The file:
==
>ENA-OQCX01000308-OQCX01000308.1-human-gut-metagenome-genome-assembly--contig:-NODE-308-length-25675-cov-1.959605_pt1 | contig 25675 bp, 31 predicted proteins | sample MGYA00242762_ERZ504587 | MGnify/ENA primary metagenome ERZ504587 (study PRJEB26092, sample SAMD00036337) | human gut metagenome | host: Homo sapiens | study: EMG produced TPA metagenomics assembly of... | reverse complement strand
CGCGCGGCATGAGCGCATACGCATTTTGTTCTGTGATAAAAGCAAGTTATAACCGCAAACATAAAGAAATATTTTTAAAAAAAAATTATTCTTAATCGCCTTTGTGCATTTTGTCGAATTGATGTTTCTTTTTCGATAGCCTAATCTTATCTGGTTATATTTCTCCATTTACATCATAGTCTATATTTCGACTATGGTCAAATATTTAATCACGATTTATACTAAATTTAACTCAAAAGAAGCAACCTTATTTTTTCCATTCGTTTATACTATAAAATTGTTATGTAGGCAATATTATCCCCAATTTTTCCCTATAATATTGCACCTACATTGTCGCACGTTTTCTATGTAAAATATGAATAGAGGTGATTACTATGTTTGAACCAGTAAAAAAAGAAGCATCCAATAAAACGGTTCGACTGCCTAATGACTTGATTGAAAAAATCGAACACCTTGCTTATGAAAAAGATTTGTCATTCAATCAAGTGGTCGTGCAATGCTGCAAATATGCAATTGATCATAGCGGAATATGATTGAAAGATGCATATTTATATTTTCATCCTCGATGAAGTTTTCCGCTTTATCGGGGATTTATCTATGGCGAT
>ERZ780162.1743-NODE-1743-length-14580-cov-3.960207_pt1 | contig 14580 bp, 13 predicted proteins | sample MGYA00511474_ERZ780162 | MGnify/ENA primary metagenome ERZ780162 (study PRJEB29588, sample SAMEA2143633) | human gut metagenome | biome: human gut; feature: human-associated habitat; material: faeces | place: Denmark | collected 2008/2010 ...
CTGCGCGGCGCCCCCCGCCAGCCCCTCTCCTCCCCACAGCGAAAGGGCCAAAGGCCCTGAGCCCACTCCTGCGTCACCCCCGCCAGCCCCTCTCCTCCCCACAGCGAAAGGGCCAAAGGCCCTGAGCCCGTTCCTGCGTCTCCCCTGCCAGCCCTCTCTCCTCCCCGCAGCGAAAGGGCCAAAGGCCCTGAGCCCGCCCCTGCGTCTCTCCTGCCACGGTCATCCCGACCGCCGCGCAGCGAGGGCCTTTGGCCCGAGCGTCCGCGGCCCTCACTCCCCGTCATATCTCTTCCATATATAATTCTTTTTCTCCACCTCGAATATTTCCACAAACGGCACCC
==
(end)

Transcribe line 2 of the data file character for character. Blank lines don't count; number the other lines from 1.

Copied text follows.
CGCGCGGCATGAGCGCATACGCATTTTGTTCTGTGATAAAAGCAAGTTATAACCGCAAACATAAAGAAATATTTTTAAAAAAAAATTATTCTTAATCGCCTTTGTGCATTTTGTCGAATTGATGTTTCTTTTTCGATAGCCTAATCTTATCTGGTTATATTTCTCCATTTACATCATAGTCTATATTTCGACTATGGTCAAATATTTAATCACGATTTATACTAAATTTAACTCAAAAGAAGCAACCTTATTTTTTCCATTCGTTTATACTATAAAATTGTTATGTAGGCAATATTATCCCCAATTTTTCCCTATAATATTGCACCTACATTGTCGCACGTTTTCTATGTAAAATATGAATAGAGGTGATTACTATGTTTGAACCAGTAAAAAAAGAAGCATCCAATAAAACGGTTCGACTGCCTAATGACTTGATTGAAAAAATCGAACACCTTGCTTATGAAAAAGATTTGTCATTCAATCAAGTGGTCGTGCAATGCTGCAAATATGCAATTGATCATAGCGGAATATGATTGAAAGATGCATATTTATATTTTCATCCTCGATGAAGTTTTCCGCTTTATCGGGGATTTATCTATGGCGAT